It is in this context that the specter of Iran becomes significant. Israel is fighting against terrorist groups whose principal support comes from Iran. With Israeli forces now fighting inside Gaza, Iran faces a choice: to tepidly support attacks on Israel from a distance or to rally its allies in the region against Israel at the risk of ultimately having to engage the United States.
It’s a battle that Iran could never win. Still, the fury of Israel is forcing this choice.
Iran’s alignment with Russia and China is evident − they even staged joint naval operations in March in the Gulf of Oman. And each of them has geopolitical goals achievable only through aggression. Iran wants to see Israel destroyed. China wishes to take Taiwan. Russia wants to annex Ukraine.
It is the United States and its allies that stand in the way of those objectives, through deterrence and diplomacy.
Yet, a distracted, divided and destabilized United States might not be a reliable force for effective deterrence or diplomacy.
U.S. Chamber of Commerce: America’s leaders must act on the global and national challenges before us
A year from now, Americans likely will reelect either President Joe Biden or Trump. Will the losing side accept the results of our democratic process? We have cause to be concerned.
And what will be the consequences for trust in our judicial system and government as a whole if Trump is convicted or acquitted of the multiple felony charges he now faces ahead of next year’s election?
Either way, many Americans will question whether the system is truly impartial.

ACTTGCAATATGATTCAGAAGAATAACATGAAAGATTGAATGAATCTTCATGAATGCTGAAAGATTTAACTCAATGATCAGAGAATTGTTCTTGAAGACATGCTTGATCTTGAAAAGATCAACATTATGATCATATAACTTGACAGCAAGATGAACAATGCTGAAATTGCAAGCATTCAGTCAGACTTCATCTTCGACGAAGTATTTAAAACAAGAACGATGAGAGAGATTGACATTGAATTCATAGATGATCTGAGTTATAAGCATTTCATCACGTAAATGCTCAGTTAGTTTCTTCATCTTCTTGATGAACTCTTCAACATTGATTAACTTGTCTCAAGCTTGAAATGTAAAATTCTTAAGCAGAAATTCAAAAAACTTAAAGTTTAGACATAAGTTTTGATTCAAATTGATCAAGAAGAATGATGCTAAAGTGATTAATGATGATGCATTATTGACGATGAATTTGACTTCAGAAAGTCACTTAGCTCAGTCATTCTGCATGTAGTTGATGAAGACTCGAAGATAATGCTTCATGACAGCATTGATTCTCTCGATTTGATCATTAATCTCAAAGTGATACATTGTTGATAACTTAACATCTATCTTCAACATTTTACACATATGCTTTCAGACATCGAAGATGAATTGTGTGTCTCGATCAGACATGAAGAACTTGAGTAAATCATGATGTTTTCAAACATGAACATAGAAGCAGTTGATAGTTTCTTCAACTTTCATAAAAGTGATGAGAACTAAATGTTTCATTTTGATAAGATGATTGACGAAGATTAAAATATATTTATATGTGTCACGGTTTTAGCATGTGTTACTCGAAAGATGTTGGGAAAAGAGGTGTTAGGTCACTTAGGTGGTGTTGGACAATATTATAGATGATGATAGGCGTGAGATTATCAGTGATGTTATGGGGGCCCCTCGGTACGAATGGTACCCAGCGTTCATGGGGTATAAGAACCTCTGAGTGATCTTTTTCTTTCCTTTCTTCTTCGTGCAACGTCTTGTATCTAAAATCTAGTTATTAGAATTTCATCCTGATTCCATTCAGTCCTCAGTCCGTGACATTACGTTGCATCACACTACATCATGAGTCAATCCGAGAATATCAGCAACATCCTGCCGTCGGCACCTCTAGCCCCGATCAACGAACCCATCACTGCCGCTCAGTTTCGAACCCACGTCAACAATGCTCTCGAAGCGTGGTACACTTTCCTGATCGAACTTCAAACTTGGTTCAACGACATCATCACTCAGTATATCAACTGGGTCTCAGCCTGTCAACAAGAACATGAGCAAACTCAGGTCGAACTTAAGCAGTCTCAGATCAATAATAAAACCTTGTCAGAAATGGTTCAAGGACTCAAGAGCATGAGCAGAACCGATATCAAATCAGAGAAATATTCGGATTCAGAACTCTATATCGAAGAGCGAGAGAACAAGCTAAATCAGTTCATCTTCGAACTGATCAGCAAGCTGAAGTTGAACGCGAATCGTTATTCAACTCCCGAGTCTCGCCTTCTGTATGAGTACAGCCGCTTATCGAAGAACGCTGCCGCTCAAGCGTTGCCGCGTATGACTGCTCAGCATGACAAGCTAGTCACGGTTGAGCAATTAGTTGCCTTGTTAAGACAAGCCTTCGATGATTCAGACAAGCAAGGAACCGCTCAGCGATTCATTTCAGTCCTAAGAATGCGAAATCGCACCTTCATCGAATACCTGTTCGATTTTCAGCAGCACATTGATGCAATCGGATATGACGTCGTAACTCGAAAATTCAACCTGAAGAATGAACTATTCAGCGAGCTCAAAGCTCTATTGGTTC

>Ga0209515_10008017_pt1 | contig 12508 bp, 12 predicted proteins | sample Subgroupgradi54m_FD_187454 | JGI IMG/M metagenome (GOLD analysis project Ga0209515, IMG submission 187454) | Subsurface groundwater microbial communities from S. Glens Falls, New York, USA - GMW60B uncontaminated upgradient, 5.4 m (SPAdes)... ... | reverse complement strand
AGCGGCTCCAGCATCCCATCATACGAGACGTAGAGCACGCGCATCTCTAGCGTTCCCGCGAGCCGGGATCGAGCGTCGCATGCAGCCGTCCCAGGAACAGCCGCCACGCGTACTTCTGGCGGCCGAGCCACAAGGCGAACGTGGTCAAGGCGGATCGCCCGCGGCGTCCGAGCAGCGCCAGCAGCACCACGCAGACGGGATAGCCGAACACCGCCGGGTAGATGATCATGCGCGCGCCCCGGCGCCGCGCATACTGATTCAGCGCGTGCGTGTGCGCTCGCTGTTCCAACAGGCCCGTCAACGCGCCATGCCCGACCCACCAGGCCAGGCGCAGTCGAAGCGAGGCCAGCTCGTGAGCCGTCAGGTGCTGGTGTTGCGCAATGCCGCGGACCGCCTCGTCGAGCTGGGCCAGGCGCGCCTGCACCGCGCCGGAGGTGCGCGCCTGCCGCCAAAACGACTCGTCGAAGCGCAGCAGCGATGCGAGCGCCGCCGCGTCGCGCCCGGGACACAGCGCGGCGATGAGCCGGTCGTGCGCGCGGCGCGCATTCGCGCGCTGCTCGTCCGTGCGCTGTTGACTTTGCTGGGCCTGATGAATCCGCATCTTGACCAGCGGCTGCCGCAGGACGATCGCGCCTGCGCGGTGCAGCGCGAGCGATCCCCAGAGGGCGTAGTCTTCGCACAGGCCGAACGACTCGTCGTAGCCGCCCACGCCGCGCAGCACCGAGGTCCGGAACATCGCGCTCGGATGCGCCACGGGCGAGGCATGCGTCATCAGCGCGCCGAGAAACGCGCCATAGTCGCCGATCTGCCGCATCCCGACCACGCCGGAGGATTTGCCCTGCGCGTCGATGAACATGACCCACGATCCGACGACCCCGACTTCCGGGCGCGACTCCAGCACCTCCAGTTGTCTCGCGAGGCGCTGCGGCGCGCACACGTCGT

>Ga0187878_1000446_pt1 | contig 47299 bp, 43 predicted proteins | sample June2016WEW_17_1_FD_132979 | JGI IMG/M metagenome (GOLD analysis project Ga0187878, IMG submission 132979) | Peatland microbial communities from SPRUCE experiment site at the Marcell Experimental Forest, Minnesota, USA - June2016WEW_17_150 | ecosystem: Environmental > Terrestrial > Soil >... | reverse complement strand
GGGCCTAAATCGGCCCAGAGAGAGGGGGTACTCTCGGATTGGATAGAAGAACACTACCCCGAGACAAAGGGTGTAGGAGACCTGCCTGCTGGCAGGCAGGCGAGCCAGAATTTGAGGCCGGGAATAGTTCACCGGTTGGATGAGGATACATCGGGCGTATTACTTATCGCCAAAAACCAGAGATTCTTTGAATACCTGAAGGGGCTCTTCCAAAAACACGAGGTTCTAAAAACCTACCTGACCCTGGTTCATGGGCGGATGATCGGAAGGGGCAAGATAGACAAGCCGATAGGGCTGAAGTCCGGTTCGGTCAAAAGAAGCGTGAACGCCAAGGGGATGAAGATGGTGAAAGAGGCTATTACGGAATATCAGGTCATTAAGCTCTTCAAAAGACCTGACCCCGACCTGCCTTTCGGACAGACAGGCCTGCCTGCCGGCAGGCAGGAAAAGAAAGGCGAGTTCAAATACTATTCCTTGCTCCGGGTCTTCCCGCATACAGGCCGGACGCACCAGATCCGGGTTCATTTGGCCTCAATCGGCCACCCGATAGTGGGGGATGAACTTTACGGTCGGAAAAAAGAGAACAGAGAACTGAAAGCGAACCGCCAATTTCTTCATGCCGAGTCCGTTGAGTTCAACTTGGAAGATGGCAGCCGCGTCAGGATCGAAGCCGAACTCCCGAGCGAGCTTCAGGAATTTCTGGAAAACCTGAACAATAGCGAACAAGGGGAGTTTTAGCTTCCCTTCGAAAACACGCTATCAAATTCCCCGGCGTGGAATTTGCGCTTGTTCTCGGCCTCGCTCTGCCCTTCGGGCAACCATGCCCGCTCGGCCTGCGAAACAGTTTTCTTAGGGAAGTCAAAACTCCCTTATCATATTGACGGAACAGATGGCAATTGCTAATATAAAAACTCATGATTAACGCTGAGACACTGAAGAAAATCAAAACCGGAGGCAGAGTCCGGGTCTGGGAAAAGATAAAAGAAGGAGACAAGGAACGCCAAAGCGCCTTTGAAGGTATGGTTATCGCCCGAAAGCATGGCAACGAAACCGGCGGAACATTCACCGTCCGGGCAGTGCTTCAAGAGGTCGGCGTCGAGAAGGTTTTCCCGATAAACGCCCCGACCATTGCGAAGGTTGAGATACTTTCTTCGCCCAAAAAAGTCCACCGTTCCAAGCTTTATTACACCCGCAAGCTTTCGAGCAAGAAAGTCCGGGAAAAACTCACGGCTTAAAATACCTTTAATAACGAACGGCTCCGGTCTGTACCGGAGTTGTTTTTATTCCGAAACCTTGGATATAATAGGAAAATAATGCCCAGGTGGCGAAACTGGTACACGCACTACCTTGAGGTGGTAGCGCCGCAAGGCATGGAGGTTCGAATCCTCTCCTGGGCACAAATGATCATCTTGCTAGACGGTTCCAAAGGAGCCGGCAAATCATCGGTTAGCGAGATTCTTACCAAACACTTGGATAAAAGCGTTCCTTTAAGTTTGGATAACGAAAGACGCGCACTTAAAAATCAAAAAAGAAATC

We shouldn’t take American unity for granted
Historically, Americans have united when our national security is threatened. We shouldn’t take for granted such unity now, even as the risks of conflict rise, given the deep distrust that many Americans hold for our leading institutions and for fellow citizens who hold different political and social views.
Opinion alerts: Get columns from your favorite columnists + expert analysis on top issues, delivered straight to your device through the USA TODAY app. Don’t have the app? Download it for free from your app store.
Already, rising isolationism and populism in the United States have heightened distaste for America’s support of Ukraine. How will China and Iran interpret that reality in light of their own goals?
A United States capable of soberly weighing the pros and cons of military intervention, support of allies and isolationism is an America that can avoid both the rush to war as well as the rush to appeasement. Either course could throw the world into chaos.
To address the rising danger in the world, we must address the chaos at home. But we have barely begun to do so.
John Wood Jr. is a columnist for USA TODAY Opinion. He is national ambassador for Braver Angels, a former nominee for Congress, former vice chairman of the Republican Party of Los Angeles County, musical artist, and a noted writer and speaker on subjects including racial and political reconciliation. Follow him on X, formerly Twitter: @JohnRWoodJr
You can read diverse opinions from our Board of Contributors and other writers on the Opinion front page, on Twitter @usatodayopinion and in our daily Opinion newsletter. To respond to a column, submit a comment to email@example.com.
This article originally appeared on USA TODAY: Trump says we’re close to World War III. He’s not entirely wrong.